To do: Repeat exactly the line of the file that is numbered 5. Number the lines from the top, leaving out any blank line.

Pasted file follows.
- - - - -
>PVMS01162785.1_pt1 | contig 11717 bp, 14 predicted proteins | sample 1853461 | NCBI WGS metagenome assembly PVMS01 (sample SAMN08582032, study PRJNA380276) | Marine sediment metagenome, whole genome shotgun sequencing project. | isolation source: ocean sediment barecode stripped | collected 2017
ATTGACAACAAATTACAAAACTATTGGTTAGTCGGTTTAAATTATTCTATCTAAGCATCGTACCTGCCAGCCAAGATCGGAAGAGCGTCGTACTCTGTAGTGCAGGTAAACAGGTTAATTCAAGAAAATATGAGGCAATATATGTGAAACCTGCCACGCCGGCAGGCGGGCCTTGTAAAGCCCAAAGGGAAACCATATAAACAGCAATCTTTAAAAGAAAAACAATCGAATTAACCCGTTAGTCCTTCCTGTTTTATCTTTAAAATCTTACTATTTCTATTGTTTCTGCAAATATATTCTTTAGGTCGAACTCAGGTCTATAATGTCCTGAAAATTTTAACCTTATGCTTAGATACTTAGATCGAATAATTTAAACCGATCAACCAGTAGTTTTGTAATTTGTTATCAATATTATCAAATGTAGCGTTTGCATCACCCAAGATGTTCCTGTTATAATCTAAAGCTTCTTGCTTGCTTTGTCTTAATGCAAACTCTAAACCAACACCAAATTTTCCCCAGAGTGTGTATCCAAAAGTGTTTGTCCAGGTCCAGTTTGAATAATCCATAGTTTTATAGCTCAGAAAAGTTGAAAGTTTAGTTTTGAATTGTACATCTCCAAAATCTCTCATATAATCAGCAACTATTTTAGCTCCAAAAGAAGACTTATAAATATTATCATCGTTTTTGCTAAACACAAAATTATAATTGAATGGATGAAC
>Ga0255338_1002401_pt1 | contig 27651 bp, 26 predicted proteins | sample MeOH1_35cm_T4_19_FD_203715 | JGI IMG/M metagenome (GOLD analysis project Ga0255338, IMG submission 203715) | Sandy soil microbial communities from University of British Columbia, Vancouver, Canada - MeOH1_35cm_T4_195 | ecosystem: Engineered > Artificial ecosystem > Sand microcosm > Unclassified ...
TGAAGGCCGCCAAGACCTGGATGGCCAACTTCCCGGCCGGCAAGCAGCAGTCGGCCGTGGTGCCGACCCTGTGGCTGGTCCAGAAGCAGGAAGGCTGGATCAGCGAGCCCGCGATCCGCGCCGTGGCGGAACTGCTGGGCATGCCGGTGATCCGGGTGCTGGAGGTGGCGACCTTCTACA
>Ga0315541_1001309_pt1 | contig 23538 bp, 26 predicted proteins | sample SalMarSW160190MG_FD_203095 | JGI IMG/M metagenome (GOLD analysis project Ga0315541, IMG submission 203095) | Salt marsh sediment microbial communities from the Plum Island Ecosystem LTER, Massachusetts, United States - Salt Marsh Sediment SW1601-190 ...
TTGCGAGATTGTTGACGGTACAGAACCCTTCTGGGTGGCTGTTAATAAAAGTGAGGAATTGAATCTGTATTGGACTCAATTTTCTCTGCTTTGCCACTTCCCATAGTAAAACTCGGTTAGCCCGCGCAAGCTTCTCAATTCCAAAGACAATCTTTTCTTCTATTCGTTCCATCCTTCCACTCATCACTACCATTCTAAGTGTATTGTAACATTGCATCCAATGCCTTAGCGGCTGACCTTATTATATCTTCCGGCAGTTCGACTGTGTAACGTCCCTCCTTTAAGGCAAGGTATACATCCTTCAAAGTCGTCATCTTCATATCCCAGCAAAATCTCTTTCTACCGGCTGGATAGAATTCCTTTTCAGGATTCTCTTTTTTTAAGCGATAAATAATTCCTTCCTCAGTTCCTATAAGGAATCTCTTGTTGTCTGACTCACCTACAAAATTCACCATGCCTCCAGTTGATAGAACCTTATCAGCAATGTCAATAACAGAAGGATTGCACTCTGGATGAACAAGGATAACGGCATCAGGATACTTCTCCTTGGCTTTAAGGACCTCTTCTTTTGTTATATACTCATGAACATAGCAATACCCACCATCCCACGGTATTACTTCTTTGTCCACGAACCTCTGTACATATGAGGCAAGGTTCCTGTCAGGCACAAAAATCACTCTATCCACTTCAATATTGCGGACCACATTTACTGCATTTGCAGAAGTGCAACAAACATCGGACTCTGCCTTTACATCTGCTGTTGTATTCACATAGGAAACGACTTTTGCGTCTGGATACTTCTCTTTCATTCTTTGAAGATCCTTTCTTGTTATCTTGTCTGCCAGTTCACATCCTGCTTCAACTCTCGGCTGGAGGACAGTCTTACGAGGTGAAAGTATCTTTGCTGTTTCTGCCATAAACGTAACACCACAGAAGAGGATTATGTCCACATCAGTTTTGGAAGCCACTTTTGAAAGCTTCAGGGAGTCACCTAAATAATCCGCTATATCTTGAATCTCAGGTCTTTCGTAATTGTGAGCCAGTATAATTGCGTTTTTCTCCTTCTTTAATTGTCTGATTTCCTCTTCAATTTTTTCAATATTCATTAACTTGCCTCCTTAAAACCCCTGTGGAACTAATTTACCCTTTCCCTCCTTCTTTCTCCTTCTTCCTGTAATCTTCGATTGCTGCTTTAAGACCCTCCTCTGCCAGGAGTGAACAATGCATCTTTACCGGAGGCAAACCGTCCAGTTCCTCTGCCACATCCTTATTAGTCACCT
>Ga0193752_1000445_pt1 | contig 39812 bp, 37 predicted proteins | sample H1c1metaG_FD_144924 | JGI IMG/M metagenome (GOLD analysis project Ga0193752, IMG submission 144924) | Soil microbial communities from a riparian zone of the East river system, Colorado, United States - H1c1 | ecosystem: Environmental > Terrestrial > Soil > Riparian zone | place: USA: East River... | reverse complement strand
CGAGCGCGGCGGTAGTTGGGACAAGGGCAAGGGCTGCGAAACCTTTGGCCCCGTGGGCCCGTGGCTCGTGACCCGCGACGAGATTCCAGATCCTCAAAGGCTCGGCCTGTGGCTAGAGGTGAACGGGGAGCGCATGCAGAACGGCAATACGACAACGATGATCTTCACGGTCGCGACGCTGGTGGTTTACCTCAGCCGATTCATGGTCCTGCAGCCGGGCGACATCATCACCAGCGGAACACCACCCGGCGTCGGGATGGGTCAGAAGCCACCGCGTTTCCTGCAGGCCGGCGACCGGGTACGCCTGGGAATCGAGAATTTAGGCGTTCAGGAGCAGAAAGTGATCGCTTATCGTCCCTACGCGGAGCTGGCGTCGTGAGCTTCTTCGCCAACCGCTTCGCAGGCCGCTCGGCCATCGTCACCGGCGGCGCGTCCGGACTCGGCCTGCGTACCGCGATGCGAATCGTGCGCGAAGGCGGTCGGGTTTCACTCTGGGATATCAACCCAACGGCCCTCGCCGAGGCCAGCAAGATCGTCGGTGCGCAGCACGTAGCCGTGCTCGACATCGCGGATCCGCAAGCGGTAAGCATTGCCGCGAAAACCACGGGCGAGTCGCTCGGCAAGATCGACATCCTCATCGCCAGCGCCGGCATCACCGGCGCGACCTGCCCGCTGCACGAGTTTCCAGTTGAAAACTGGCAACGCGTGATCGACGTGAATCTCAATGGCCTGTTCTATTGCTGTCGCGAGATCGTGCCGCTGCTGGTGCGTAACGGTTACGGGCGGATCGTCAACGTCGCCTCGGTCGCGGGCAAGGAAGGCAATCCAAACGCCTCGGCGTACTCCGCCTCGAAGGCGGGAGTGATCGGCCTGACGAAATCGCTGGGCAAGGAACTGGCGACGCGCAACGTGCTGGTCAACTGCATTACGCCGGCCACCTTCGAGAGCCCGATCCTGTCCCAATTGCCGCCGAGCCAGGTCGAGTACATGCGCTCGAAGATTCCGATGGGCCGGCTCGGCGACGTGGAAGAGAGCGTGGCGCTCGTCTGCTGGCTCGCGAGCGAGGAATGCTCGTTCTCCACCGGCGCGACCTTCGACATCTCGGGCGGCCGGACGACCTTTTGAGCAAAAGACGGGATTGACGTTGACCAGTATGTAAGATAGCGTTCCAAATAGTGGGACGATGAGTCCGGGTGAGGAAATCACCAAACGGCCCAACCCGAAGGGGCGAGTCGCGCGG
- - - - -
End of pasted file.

>Ga0315541_1001309_pt1 | contig 23538 bp, 26 predicted proteins | sample SalMarSW160190MG_FD_203095 | JGI IMG/M metagenome (GOLD analysis project Ga0315541, IMG submission 203095) | Salt marsh sediment microbial communities from the Plum Island Ecosystem LTER, Massachusetts, United States - Salt Marsh Sediment SW1601-190 ...